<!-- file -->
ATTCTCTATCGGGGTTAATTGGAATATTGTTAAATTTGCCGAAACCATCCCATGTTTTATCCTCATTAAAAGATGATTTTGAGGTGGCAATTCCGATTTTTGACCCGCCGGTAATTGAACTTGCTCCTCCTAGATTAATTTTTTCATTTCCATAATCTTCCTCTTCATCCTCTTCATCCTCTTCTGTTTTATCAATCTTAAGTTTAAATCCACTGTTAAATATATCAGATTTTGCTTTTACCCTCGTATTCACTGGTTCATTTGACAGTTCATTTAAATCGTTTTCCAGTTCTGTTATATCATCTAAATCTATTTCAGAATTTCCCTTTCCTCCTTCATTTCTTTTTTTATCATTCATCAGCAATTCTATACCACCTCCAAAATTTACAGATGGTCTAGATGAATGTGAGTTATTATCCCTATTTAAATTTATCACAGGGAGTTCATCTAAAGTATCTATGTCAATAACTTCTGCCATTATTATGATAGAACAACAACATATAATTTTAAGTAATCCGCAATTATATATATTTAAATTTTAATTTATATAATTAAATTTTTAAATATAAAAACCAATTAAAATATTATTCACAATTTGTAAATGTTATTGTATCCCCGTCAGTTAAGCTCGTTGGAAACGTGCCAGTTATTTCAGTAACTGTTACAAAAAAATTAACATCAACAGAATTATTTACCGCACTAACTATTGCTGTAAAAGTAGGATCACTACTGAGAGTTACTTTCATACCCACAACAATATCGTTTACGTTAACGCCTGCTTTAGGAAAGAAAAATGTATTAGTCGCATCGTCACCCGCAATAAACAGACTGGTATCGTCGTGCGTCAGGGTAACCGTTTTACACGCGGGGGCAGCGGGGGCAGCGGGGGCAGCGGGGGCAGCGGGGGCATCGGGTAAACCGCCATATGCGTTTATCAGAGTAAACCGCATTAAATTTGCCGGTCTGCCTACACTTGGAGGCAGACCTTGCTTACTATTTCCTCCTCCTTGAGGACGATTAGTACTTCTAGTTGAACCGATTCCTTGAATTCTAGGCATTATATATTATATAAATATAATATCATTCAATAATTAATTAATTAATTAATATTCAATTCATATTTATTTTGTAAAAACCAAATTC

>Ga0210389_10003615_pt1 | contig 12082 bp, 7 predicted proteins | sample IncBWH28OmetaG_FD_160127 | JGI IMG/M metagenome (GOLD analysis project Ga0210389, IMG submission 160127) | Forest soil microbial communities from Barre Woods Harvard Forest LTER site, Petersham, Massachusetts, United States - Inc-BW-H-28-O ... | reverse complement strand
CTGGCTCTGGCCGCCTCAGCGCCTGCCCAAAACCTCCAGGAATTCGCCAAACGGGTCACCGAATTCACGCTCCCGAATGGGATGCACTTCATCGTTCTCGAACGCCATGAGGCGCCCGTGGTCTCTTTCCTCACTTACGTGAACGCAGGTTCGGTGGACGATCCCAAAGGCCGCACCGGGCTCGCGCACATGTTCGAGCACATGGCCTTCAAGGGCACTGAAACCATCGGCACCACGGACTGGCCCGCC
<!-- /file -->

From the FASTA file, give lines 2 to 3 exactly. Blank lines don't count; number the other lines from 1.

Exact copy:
>Ga0210389_10003615_pt1 | contig 12082 bp, 7 predicted proteins | sample IncBWH28OmetaG_FD_160127 | JGI IMG/M metagenome (GOLD analysis project Ga0210389, IMG submission 160127) | Forest soil microbial communities from Barre Woods Harvard Forest LTER site, Petersham, Massachusetts, United States - Inc-BW-H-28-O ... | reverse complement strand
CTGGCTCTGGCCGCCTCAGCGCCTGCCCAAAACCTCCAGGAATTCGCCAAACGGGTCACCGAATTCACGCTCCCGAATGGGATGCACTTCATCGTTCTCGAACGCCATGAGGCGCCCGTGGTCTCTTTCCTCACTTACGTGAACGCAGGTTCGGTGGACGATCCCAAAGGCCGCACCGGGCTCGCGCACATGTTCGAGCACATGGCCTTCAAGGGCACTGAAACCATCGGCACCACGGACTGGCCCGCC